Professor Ezzati said: "Much larger impacts will be seen in low-to-middle-income countries where 31 million deaths will be averted. High income countries are already working towards many of these targets with a range of policy measures such as tobacco and alcohol taxes, public smoking bans, and guidelines to reduce the amount of salt in food, although we still need to find ways to curb obesity and diabetes.

"Our study shows the urgent need for a greater policy push and injection of resources into low-to-middle-income countries to replicate the success stories and to avoid escalating numbers of chronic disease deaths in the poorest countries," he added.

The study also showed that the risk factor targets had different impacts depending on the disease. The greatest impact was on cardiovascular disease and chronic lung disease, with more than a 25 per cent reduction in the risk of premature death from each of these conditions. Importantly, achieving the risk factor targets will also reverse the rising tide of mortality from diabetes.


Further Information
Access to this exclusive content is for Technology Networks Premium members only.

Join Technology Networks Premium for free access to:

  • Exclusive articles
  • Presentations from international conferences
  • Over 2,400+ scientific posters on ePosters
  • More Than 3,700+ scientific videos on LabTube
  • 35 community eNewsletters


Sign In



Forgotten your details? Click Here
If you are not a member you can join here

*Please note: By logging into TechnologyNetworks.com you agree to accept the use of cookies. To find out more about the cookies we use and how to delete them, see our privacy policy.

Related Content

Fossil Fuel Emissions will Complicate Radiocarbon Dating, Warns Scientist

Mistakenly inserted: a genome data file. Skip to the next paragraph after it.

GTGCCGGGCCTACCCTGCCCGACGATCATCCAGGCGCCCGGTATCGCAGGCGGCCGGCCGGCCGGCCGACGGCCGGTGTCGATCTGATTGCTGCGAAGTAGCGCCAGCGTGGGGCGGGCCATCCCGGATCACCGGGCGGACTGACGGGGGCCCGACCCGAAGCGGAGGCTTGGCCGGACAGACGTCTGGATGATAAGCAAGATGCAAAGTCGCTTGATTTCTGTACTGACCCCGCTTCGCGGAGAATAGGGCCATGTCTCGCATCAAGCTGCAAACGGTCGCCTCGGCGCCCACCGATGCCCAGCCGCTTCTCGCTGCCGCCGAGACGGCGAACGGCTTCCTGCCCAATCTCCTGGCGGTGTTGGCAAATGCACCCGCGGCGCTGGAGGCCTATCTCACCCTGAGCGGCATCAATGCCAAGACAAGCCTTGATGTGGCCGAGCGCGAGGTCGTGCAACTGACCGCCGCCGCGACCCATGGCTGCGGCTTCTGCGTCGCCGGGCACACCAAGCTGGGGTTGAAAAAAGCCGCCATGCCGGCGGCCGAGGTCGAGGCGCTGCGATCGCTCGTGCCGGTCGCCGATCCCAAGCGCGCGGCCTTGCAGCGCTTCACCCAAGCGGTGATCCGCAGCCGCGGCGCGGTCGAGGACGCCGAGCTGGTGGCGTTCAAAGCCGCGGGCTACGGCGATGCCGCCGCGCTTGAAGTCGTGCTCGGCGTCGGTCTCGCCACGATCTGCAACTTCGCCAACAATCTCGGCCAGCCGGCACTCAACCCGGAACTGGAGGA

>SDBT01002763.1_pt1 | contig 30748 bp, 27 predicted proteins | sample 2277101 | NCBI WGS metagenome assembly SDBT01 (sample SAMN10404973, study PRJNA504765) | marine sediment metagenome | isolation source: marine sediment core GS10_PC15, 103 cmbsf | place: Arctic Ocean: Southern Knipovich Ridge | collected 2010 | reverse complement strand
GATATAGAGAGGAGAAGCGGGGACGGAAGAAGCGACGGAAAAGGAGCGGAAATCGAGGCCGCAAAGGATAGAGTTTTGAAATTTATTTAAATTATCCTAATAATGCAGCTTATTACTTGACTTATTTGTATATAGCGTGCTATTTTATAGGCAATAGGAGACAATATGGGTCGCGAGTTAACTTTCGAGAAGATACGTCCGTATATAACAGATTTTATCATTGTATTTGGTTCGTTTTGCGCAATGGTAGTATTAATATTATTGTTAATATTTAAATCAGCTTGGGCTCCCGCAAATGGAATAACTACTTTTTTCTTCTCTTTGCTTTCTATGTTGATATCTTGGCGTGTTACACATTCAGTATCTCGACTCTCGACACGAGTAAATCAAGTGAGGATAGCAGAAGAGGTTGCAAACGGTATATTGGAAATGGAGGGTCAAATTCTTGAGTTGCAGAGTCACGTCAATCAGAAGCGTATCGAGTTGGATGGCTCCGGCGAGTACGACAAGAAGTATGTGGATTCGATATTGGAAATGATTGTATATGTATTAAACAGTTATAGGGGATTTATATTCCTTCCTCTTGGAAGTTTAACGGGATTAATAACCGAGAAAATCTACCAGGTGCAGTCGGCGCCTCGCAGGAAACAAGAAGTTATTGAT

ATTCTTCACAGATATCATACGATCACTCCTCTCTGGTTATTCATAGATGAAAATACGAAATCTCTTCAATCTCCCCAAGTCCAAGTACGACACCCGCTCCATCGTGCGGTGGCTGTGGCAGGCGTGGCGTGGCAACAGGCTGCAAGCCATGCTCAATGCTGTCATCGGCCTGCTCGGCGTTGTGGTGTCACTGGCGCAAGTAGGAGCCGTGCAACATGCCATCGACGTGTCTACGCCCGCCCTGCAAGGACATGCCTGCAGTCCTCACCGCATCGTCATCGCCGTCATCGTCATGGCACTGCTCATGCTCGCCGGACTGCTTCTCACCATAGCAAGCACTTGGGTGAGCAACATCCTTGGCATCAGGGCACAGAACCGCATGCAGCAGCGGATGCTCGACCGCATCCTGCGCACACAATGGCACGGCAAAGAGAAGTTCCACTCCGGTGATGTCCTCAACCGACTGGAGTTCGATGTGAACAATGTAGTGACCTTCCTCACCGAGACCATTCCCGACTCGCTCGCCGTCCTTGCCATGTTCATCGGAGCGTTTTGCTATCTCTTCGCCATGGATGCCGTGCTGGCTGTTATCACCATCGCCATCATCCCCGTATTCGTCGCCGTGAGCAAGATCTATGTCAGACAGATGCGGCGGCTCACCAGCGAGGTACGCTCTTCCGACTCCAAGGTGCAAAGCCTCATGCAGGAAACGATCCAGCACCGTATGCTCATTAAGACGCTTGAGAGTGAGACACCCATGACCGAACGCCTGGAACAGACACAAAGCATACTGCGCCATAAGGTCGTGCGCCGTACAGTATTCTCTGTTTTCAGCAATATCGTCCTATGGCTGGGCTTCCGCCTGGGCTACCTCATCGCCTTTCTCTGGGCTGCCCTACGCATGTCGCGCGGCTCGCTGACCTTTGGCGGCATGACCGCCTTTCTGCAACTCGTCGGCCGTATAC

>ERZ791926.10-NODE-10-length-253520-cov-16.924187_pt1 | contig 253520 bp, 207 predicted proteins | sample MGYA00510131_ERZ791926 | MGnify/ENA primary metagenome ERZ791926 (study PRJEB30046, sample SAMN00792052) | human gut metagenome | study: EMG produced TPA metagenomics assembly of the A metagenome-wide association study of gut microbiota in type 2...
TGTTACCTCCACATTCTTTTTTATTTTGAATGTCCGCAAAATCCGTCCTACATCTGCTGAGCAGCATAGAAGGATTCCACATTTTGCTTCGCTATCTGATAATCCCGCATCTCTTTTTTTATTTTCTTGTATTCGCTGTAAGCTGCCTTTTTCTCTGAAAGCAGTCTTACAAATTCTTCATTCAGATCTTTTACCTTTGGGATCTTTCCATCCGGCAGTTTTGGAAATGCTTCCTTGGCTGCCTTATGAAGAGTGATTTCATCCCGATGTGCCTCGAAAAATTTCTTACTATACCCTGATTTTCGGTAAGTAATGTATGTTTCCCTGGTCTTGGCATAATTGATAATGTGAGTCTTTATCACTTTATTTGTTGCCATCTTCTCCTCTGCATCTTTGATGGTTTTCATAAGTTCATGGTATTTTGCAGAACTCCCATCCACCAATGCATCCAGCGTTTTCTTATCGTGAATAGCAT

The paper is published in the journal PNAS.
Tuesday, July 21, 2015
Scientists Find New Variant of Streptococcal Bacteria Causing Severe Infections
Researchers noticed a sharp rise in infections caused by emm89.
Wednesday, July 15, 2015
Gene Therapy for Cystic Fibrosis Shows Encouraging Trial Results
A therapy that replaces the faulty gene responsible for cystic fibrosis in patients' lungs has produced encouraging results in a major UK trial.
Friday, July 03, 2015
New Genetic Form of Obesity and Diabetes Discovered
Scientists have discovered a new inherited form of obesity and type 2 diabetes in humans.
Tuesday, June 30, 2015
New Genetic Form of Obesity and Diabetes Discovered
Scientists have discovered a new inherited form of obesity and type 2 diabetes in humans.
Tuesday, June 30, 2015
Researchers Develop New Breath Test to Diagnose Oesophageal and Gastric Cancer
Test will now be tested in a larger trial involving three hospitals in London.
Tuesday, June 23, 2015
'Crumpled' Filter to Slash Energy Consumption
Scientists have developed an ultra-thin, super-strong membrane to filter liquids and gases, with the potential to cut energy consumption in industry.
Friday, June 19, 2015
Imperial Researchers Win Health Foundation Grant for Cancer Innovation Study
Each project will receive over £450,000 of funding to support the research.
Tuesday, May 26, 2015
Engineering Bacteria for Vaccine Delivery
An eight million Euro project has been launched with the aim of engineering bacteria to deliver vaccines against antibiotic-resistant infections.
Monday, May 18, 2015
Diet Swap has Dramatic Effects on Colon Cancer Risk for Americans and Africans
New study confirms that a high fibre diet can substantially reduce risk.
Saturday, May 02, 2015